Daisy is the inspiration of our entire organization! Here is the story as told by our founder and executive director, Susan Parker.
Daisy is the daughter of Bobbie, my beloved horse for over 14 years. Daisy was born in my arms at about 1am on December 8th, 2007 during an out-of-this-world experience watching the emotional birthing process with Bobbie. She was the cutest little foal I had ever seen! It was amazing to be there to help Bobbie with the birthing and for all my trepidation I was ecstatic to meet Daisy! At 3 days I put a halter on her and at 2 weeks she was ponying with Bobbie and I so we could start training for the endurance season.
We rode along the High line canal and Daisy loved to follow along! I did everything you could do with a foal to teach her manners and “sack” her out so that nothing scared her.
It was a fun 4 months. Until it was time to wean her. At 4 months I moved Bobbie to the other side of the ranch to wean Daisy. It is a very stressful time for both the mare and the foal. As I was leading Bobbie away, she acted very weird even more so than any mare I had weaned before. She would stop and just stare me in the eye, almost like she was trying to tell me something. It was her first foal, so I didn’t think anything of it until the next day when I was checking on Daisy and it seemed something wasn’t right. She had this weird head tremor that I had never seen before. It was very subtle, but it was there. I called my friends in Washougal to tell them that I weaned her and to discuss sending her up there to live until she was 3 and mentioned my concern about the tremor. Julie asked me to send her some video and started to do some research.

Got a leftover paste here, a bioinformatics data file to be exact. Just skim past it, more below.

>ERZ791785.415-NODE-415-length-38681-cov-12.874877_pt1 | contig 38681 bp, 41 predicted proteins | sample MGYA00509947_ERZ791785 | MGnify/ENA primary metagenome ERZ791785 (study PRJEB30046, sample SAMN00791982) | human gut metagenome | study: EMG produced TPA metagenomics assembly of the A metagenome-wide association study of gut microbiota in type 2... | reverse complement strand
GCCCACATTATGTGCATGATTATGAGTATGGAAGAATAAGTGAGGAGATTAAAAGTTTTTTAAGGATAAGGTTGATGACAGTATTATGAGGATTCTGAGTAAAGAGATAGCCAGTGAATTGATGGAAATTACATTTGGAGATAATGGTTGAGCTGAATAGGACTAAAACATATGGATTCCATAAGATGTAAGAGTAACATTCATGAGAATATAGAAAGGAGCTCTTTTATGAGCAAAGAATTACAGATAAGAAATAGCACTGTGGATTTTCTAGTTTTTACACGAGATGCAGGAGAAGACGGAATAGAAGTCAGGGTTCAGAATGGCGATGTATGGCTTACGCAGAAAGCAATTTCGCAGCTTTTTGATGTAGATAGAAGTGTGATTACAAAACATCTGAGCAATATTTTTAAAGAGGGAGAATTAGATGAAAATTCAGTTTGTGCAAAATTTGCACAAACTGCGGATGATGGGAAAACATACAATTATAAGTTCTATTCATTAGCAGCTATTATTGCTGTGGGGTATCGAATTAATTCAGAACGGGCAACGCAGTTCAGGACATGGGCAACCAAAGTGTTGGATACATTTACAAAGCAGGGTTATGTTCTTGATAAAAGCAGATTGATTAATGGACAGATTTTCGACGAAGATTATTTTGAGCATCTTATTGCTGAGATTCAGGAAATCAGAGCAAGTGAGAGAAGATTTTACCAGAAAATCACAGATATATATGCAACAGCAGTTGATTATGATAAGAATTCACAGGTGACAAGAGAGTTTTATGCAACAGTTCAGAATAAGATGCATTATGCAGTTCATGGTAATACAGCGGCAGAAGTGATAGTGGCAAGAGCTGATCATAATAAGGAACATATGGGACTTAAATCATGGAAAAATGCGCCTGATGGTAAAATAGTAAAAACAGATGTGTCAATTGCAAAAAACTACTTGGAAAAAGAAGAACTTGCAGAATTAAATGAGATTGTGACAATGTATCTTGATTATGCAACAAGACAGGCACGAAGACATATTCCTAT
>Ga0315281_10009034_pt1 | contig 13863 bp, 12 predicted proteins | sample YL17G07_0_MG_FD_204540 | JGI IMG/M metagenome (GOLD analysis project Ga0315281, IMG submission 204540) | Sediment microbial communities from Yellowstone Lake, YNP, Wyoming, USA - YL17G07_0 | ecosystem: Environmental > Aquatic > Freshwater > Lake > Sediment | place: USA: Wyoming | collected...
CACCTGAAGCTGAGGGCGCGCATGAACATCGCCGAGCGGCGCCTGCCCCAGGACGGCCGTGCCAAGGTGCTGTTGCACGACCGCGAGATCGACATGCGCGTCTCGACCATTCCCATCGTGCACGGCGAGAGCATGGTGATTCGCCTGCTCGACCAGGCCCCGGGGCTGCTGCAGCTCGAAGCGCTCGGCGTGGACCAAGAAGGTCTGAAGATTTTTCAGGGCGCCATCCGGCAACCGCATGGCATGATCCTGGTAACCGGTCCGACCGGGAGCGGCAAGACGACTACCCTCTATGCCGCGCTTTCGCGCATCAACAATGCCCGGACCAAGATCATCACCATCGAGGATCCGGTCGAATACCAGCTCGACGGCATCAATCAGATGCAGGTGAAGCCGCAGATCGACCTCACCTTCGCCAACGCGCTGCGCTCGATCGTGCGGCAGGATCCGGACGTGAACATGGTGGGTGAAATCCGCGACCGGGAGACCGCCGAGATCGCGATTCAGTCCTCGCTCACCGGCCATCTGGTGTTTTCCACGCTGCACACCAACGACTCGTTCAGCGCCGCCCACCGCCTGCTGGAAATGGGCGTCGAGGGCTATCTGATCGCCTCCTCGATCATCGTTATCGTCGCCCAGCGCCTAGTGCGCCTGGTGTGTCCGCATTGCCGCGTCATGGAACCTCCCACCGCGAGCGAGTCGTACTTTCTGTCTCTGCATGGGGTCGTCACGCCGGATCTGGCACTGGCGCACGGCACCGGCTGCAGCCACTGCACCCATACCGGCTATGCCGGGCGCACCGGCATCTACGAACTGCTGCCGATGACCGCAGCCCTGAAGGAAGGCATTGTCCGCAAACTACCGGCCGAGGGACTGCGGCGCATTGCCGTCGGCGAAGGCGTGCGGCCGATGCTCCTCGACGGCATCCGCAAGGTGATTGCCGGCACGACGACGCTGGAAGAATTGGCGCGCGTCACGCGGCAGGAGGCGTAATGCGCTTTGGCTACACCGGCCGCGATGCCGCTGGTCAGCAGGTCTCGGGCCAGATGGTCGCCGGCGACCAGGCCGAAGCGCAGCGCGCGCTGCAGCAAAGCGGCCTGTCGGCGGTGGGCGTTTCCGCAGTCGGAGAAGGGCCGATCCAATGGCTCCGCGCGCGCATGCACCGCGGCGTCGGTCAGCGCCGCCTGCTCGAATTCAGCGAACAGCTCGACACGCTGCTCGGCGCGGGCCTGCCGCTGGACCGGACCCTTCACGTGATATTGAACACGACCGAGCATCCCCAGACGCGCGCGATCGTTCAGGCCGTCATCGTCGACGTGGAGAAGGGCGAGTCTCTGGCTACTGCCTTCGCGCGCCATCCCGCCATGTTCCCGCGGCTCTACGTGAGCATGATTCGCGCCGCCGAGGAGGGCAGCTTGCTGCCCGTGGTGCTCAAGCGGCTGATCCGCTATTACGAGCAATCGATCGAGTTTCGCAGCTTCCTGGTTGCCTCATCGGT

The News You Don’t See Coming…
What she found was devastating… Cerebellar Abiotrophy a recessive genetic disorder found primarily in Arabian horses. This is a disorder that most breeders would try to hide if their horses were carriers, putting the foals down immediately so no one would know that their stallion or mare was a carrier. There was even a geneticist at UC Davis working on finding a marker to test for the gene. This changed everything! I was sad and anxious and couldn’t send her to Washougal anymore as they thought I should put her down. I called every rescue within a 3 state area and couldn’t find one to take her. She was useless, and they didn’t want her to take the spot of a horse that could be rehabilitated and re-homed. I had anxiety attacks daily, one person recommended I sell her before it could be confirmed, many others said to put her down. I just couldn’t do it. She is like family to me. So when I decided to keep her and have a very expensive pet my anxiety attacks went away.
This research made me realize that there is a huge need for horse rescues for all horses let alone ones that are “useless” like Daisy. That is the goal and essence of Daisy Chain and how we are building a sanctuary to connect horses to individuals and the earth.